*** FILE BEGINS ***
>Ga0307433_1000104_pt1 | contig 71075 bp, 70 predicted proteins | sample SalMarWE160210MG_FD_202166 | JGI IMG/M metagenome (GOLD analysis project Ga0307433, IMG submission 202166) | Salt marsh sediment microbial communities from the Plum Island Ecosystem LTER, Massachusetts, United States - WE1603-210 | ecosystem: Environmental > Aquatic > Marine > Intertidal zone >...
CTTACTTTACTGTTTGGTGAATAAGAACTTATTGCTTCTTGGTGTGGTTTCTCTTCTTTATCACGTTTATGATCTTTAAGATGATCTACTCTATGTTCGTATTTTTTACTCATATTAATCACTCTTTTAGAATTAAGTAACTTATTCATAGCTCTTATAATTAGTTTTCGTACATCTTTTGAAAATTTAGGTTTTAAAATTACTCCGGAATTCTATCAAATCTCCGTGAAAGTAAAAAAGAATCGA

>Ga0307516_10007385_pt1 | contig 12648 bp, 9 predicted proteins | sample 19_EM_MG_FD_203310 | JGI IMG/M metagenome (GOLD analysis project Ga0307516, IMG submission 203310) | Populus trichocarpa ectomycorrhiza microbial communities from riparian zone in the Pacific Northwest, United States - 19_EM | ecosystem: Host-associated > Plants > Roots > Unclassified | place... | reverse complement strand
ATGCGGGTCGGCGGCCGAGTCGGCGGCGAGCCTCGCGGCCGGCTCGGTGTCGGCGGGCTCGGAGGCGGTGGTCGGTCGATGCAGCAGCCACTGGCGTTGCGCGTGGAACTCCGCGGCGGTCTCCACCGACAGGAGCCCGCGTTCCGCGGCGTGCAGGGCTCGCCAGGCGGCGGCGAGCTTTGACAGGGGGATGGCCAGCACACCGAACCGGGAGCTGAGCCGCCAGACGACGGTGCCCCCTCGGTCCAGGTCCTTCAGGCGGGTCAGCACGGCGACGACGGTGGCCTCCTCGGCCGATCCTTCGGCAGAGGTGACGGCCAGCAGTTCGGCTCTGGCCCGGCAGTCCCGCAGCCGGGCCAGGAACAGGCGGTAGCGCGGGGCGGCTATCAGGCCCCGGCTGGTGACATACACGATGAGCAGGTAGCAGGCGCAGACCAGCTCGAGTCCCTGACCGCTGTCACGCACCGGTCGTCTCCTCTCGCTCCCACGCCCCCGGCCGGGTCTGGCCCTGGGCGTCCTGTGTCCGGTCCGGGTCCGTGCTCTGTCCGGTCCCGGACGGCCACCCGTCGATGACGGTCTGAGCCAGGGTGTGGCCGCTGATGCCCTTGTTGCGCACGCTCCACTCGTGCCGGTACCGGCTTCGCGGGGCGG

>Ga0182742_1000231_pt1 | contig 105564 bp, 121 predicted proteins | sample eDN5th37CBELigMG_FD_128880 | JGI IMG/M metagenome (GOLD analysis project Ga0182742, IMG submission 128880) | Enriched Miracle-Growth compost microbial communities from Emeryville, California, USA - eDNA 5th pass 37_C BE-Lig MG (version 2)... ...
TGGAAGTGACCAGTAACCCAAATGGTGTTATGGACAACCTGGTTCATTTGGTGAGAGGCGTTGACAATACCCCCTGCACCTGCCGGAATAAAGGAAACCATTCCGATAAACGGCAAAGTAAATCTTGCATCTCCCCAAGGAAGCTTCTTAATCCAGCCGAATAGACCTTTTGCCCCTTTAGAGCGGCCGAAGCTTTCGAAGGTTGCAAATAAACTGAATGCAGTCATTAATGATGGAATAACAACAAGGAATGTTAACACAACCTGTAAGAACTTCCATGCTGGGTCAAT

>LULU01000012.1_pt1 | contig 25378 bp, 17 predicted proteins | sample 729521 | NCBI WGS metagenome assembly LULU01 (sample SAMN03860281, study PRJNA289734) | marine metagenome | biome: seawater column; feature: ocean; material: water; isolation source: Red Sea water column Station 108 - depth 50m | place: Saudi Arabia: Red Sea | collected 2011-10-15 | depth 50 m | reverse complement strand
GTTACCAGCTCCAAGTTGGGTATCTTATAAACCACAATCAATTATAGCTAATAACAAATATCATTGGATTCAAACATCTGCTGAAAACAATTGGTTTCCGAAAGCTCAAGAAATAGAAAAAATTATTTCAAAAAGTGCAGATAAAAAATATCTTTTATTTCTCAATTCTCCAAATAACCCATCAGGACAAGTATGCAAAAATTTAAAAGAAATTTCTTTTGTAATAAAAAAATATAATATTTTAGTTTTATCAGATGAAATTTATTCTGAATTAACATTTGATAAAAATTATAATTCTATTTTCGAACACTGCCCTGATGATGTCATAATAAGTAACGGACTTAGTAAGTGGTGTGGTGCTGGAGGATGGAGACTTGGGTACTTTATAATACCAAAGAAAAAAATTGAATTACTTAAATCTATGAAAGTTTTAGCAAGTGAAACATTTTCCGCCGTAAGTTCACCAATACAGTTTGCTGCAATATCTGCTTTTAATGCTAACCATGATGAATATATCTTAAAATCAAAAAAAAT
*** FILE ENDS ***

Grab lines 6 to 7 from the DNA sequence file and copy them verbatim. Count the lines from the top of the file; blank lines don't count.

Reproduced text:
TGGAAGTGACCAGTAACCCAAATGGTGTTATGGACAACCTGGTTCATTTGGTGAGAGGCGTTGACAATACCCCCTGCACCTGCCGGAATAAAGGAAACCATTCCGATAAACGGCAAAGTAAATCTTGCATCTCCCCAAGGAAGCTTCTTAATCCAGCCGAATAGACCTTTTGCCCCTTTAGAGCGGCCGAAGCTTTCGAAGGTTGCAAATAAACTGAATGCAGTCATTAATGATGGAATAACAACAAGGAATGTTAACACAACCTGTAAGAACTTCCATGCTGGGTCAAT

>LULU01000012.1_pt1 | contig 25378 bp, 17 predicted proteins | sample 729521 | NCBI WGS metagenome assembly LULU01 (sample SAMN03860281, study PRJNA289734) | marine metagenome | biome: seawater column; feature: ocean; material: water; isolation source: Red Sea water column Station 108 - depth 50m | place: Saudi Arabia: Red Sea | collected 2011-10-15 | depth 50 m | reverse complement strand